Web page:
For all periods before April 20, 2017, all obligations under the SVB Credit Agreement were secured by a first priority security interest in the Company’s tangible and intangible assets, other than its patent portfolio, which was subject to a first priority security interest held by SVIC (see Note 6). Certain of these lien priorities were modified in April and May 2017 in connection with the Company’s establishment of a funding arrangement with TRGP for certain

20


 

of the Company’s litigation expenses in connection with certain of its legal proceedings against SK hynix, a South Korean memory semiconductor supplier (“SK hynix”). On May 3, 2017, TRGP entered into an intercreditor agreement with each of SVIC and SVB, and on April 20, 2017, SVIC and SVB entered into an intercreditor agreement with each other (such intercreditor agreements, collectively, the “Intercreditor Agreements”). Pursuant to the terms of the Intercreditor Agreements, SVB’s security interests in the Company’s assets have been modified as follows: SVB has a first priority security interest in all of the Company’s tangible and intangible assets other than its patent portfolio and its claims underlying and any proceeds it may receive from the SK hynix proceedings; a second priority security interest in the Company’s patent portfolio other than the patents that are the subject of the SK hynix proceedings; and a third priority security interest in the Company’s patents that are the subject of the SK hynix proceedings. See Note 8 for additional information about the funding arrangement with TRGP, the Intercreditor Agreements and the Company’s legal proceedings against SK hynix.

 

The SVB Credit Agreement subjects the Company to certain affirmative and negative covenants, including financial covenants with respect to the Company’s liquidity and restrictions on the payment of dividends. As of September 29, 2018, the Company was in compliance with its covenants under the SVB Credit Agreement.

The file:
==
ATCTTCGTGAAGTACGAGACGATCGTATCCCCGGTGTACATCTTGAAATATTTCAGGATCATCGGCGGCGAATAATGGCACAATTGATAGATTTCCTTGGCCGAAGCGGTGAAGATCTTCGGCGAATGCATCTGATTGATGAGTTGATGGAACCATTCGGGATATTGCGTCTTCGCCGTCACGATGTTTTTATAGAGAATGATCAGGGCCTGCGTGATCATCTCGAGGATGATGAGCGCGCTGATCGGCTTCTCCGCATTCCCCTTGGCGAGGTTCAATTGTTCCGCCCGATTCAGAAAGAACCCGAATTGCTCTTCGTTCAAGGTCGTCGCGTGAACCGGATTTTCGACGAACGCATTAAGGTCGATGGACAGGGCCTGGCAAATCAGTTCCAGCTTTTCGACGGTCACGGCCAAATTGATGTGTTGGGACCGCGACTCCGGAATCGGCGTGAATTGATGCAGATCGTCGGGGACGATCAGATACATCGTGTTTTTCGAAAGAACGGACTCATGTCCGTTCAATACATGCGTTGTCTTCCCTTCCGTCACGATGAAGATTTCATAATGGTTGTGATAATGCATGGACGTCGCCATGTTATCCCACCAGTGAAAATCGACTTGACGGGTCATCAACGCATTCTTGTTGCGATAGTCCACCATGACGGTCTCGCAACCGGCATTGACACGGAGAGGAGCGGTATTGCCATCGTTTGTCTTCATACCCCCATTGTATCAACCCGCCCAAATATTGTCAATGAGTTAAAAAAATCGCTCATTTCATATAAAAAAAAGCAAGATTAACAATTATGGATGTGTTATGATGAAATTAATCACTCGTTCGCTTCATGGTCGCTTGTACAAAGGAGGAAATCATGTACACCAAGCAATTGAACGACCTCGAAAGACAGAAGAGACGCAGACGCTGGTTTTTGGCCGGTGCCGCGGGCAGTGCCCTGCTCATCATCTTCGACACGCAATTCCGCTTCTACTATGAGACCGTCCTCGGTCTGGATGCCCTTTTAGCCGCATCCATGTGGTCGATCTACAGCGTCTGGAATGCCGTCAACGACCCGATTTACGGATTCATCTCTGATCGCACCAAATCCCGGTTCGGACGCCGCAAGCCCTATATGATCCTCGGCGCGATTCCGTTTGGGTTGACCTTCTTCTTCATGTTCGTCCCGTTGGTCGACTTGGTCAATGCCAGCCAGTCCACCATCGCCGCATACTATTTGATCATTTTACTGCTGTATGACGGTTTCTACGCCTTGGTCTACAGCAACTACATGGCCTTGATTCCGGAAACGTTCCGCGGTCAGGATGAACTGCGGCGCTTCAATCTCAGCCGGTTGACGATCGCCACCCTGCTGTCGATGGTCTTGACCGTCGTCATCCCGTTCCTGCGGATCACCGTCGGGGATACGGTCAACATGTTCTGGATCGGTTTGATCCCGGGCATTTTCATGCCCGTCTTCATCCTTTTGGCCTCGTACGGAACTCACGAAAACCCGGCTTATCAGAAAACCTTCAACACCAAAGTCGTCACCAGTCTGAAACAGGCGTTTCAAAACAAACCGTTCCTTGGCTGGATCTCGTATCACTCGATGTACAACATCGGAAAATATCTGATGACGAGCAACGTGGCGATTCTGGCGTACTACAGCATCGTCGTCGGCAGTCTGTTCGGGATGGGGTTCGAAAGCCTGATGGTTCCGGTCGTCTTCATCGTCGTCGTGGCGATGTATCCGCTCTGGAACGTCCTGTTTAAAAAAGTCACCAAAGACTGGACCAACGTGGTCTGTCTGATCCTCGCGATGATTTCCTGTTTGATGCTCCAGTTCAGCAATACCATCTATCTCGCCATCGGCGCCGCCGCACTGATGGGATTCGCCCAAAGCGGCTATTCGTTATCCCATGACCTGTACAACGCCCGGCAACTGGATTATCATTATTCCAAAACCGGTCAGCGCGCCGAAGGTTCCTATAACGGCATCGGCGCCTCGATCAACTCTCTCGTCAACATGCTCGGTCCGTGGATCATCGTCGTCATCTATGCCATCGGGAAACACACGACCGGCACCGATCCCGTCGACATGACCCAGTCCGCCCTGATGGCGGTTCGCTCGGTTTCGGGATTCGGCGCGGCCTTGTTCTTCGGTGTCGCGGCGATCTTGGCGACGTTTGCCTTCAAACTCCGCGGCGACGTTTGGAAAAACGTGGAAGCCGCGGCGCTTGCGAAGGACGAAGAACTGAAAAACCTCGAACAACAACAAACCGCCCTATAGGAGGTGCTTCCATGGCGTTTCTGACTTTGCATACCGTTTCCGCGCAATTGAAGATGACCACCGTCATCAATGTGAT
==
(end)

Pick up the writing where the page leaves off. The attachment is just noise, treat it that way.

Note 6—Debt

 

The Company’s debt consisted of the following as of the dates presented:

 

 

 

 

 

 

 

 

 

 

 

 

 

 

 

 

 

 

 

 

 

 

September 29,

 

December 30,

 

    

 

 

 

 

 

    

2018

    

2017

 

 

 

 

 

 

 

 

(in thousands)

Senior secured convertible note, due December 2025, including accrued interest

 

 

 

 

 

 

 

$

15,859

 

$

15,634

Unsecured convertible note, due August 2020, including accrued interest

 

 

 

 

 

 

 

 

2,287

 

 

 -

Unamortized debt discounts and issuance costs

 

 

 

 

 

 

 

 

(1,062)

 

 

(868)

 

 

 

 

 

 

 

 

$

17,084

 

$

14,766

 

Senior Secured Convertible Note

 

On November 18, 2015, in connection with entering into the JDLA with Samsung, the Company issued to SVIC a Senior Secured Convertible Note (“SVIC Note”) and Stock Purchase Warrant (“SVIC Warrant”). The SVIC Note has an original principal amount of $15.0 million, accrues interest at a rate of 2.0% per year, is due and payable in full on December 31, 2021, and is convertible into shares of the Company’s common stock at a conversion price of $1.25 per share, subject to certain adjustments, on the maturity date of the SVIC Note. Upon a change of control of the Company prior to the maturity date of the SVIC Note, the SVIC Note may, at the Company’s option, be assumed by the surviving entity or be redeemed upon the consummation of such change of control for the principal and accrued but unpaid interest as of the redemption date. The SVIC Warrant grants SVIC a right to purchase 2,000,000 shares of the Company’s common stock at an exercise price of $0.30 per share, subject to certain adjustments, is only exercisable in the event the Company exercises its right to redeem the SVIC Note prior to its maturity date, and expires on December 31, 2025.

 

The SVIC Warrant was valued at $1.2 million, based on its relative fair value, and was recorded as a debt discount. The Company also recorded  $0.2 million of debt issuance costs as a debt discount for professional services fees rendered in connection with the transaction. These amounts are being amortized to interest expense over the term of the SVIC Note using the interest method. During the three and nine months ended September 29, 2018 and September 30, 2017, interest expense related to the amortization of the issuance costs associated with the liability component was not material. As of September 29, 2018, the outstanding principal and accrued interest on the SVIC Note was $15.9 million, and the outstanding SVIC Note balance, net of unamortized debt discounts and issuance costs, was $15.2 million.